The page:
- Biologics have transformed management of inflammatory diseases. To optimize outcomes and reduce costs, dose adjustment informed by circulating drug levels has been proposed. We aimed to determine the real-world clinical utility of therapeutic drug monitoring in psoriasis. Within a multicenter (n = 60) prospective observational cohort, 544 psoriasis patients were included who were receiving adalimumab monotherapy and had at least one serum sample and Psoriasis Area and Severity Index (PASI) score available within the first year.
- We thank Reich et al. for their correspondence on our paper (Jabbar-Lopez et al., 2017). They helpfully highlight the IXORA-S trial comparing ixekizumab with ustekinumab for moderate-severe plaque psoriasis (Reich et al., 2017). This was published after our search cutoff date and so was not included in our review.
- Multiple biologic treatments are licensed for psoriasis. The lack of head-to-head randomized controlled trials makes choosing between them difficult for patients, clinicians, and guideline developers. To establish their relative efficacy and tolerability, we searched MEDLINE, PubMed, Embase, and Cochrane for randomized controlled trials of licensed biologic treatments for skin psoriasis. We performed a network meta-analysis to identify direct and indirect evidence comparing biologics with one another, methotrexate, or placebo.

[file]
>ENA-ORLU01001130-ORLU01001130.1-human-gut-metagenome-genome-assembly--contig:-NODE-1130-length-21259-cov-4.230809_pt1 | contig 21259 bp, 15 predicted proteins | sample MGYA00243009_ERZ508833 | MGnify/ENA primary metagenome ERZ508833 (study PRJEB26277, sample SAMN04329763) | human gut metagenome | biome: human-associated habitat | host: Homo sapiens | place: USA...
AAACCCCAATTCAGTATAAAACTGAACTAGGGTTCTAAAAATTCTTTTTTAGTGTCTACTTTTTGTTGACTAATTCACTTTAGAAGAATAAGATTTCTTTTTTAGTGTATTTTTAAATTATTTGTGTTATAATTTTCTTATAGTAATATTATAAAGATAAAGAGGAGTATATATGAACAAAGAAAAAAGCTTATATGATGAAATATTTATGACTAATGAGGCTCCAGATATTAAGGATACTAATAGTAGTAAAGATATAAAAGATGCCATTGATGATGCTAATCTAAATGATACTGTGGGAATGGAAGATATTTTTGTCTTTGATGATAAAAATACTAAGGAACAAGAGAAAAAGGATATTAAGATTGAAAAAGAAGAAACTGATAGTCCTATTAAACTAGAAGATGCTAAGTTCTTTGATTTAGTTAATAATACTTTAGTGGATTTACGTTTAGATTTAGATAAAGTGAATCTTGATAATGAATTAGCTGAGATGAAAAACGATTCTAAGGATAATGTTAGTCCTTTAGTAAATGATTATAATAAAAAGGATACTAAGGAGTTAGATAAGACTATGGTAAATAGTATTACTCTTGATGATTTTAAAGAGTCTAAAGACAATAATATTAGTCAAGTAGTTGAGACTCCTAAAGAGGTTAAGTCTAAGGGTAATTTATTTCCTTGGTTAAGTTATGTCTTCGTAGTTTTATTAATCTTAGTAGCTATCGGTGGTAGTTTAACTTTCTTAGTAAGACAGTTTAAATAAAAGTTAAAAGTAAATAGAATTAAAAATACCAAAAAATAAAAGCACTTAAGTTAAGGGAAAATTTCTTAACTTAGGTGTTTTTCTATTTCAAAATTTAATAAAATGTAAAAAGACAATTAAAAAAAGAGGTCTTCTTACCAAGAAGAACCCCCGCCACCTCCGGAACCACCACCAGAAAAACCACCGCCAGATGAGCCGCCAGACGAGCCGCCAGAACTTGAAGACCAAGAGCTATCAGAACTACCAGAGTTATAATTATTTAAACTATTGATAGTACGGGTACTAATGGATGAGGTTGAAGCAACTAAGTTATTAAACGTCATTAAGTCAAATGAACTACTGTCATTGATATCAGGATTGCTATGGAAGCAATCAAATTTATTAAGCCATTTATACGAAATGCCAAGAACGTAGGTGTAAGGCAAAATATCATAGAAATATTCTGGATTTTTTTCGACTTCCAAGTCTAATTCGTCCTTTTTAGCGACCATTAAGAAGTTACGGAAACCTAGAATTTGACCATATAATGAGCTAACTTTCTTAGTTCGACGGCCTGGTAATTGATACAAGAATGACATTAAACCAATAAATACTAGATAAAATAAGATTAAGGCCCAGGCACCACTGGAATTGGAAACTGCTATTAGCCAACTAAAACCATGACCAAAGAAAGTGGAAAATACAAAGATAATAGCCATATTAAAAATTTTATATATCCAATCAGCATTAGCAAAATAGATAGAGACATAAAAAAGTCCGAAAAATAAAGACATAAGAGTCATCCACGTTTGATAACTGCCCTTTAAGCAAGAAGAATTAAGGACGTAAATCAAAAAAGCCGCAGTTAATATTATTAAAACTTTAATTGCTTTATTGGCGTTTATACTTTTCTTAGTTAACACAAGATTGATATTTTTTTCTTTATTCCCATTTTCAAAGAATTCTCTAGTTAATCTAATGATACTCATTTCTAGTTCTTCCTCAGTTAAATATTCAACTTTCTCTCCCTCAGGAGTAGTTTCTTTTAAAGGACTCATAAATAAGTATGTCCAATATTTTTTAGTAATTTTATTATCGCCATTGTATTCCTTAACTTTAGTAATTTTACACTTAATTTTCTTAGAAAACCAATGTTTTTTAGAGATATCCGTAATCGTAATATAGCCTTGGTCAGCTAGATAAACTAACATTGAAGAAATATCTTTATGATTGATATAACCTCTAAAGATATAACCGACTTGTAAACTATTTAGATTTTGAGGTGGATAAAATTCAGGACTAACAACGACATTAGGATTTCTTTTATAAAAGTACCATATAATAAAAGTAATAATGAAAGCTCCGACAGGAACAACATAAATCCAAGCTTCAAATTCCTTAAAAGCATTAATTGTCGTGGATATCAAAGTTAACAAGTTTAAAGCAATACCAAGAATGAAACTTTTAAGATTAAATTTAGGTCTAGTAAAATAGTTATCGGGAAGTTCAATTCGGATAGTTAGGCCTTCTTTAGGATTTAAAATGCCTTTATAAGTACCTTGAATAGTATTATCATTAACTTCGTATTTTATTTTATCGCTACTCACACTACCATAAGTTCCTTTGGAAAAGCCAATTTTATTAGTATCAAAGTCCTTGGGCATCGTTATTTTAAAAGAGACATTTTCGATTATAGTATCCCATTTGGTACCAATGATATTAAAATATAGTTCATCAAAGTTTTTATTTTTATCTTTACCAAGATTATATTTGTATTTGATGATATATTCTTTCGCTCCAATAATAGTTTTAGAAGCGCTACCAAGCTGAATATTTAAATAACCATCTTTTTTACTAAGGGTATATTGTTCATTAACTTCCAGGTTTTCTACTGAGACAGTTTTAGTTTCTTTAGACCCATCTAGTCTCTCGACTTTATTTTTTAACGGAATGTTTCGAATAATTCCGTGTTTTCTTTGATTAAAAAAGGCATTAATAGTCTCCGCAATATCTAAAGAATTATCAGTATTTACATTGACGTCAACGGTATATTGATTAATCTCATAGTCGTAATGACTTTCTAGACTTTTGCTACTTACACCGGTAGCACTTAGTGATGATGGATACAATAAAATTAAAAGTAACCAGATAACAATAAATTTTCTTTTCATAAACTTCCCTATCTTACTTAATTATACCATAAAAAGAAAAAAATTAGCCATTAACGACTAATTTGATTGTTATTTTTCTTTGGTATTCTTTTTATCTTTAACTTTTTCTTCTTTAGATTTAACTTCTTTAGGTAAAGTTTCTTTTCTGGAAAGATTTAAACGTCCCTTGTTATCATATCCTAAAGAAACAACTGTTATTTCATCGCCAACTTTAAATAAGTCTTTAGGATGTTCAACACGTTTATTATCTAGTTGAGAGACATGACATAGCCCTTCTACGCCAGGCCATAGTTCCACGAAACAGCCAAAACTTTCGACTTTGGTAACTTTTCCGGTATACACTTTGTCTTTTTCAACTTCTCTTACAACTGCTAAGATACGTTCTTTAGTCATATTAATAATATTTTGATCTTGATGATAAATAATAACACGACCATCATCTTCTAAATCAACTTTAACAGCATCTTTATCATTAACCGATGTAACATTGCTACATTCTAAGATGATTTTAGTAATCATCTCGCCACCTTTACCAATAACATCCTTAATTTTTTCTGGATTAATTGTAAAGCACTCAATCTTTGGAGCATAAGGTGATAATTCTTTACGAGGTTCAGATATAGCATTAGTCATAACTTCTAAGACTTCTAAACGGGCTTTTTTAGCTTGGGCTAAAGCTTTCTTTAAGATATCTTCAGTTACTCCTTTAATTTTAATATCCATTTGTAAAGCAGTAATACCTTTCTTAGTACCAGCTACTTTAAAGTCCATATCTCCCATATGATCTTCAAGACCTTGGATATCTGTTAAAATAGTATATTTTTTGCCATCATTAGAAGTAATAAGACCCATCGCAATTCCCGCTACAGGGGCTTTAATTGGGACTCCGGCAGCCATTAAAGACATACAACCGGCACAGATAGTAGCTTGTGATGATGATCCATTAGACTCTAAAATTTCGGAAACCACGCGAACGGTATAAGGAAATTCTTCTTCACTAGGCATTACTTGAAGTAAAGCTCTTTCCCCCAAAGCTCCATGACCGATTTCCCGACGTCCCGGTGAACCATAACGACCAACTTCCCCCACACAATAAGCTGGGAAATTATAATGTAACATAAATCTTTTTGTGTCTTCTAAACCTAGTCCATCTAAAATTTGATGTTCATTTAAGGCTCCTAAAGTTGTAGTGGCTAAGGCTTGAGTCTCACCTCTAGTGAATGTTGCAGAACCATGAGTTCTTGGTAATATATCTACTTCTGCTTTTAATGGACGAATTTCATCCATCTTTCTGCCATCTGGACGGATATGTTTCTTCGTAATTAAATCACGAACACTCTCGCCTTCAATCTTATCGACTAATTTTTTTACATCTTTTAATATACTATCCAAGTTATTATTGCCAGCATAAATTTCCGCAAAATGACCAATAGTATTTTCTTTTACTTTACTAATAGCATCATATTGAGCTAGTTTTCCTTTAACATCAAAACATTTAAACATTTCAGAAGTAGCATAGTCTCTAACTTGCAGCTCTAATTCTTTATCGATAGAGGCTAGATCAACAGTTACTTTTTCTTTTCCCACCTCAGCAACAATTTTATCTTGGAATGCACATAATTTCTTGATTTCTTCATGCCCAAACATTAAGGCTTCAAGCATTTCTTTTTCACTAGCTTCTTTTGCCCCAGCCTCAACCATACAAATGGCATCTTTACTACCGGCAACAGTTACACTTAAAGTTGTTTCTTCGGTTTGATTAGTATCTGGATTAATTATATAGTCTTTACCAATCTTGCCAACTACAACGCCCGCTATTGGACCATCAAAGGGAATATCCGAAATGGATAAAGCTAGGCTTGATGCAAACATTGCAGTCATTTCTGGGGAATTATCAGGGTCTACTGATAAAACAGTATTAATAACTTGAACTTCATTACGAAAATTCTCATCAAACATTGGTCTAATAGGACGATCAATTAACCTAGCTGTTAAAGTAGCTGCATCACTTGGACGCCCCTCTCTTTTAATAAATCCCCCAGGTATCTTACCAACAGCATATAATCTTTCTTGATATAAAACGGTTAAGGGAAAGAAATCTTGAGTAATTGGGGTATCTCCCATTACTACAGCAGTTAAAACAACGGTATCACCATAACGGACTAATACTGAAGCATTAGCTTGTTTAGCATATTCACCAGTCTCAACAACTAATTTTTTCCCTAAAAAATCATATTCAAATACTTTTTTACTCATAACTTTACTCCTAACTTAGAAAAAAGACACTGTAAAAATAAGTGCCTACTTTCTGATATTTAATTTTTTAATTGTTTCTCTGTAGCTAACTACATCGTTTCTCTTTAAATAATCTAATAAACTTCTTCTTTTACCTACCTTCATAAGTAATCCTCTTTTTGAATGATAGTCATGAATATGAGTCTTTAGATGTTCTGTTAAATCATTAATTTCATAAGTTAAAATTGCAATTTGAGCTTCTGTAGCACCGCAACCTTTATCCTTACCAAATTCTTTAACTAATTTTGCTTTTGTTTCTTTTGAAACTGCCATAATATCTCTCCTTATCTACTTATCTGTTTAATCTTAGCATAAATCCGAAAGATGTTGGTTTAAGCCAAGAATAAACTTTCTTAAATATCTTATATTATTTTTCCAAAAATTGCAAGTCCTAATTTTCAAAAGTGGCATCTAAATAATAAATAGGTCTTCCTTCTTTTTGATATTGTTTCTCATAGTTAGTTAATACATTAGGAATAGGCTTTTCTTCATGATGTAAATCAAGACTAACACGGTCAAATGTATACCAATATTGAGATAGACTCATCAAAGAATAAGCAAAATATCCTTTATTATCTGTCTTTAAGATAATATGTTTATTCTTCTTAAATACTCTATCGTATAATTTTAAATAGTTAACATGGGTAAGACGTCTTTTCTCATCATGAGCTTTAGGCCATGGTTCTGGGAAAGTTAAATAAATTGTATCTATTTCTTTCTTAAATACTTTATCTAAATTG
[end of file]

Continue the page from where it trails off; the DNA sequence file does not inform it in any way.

- Elucidating the poorly defined mechanisms by which inflammatory lesions are spatially restricted in vivo is of critical importance in understanding skin disease. Chemokines are the principal regulators of leukocyte migration and are essential in the initiation and maintenance of inflammation. The membrane-bound psoriasis-associated atypical chemokine receptor 2 (ACKR2) binds, internalizes and degrades most proinflammatory CC-chemokines. Here we investigate the role of ACKR2 in limiting the spread of cutaneous psoriasiform inflammation to sites that are remote from the primary lesion.
- A comprehensive evaluation of the risk of serious infections in biologic therapies for psoriasis is lacking. We performed a systematic review and meta-analysis of randomized controlled trials (RCTs) and prospective cohort studies reporting serious infections in people taking any licensed biologic therapy for psoriasis compared with those taking placebo, nonbiologic therapy, or other biologic therapies. The quality of the studies was assessed using Grading of Recommendations Assessment, Development and Evaluation criteria.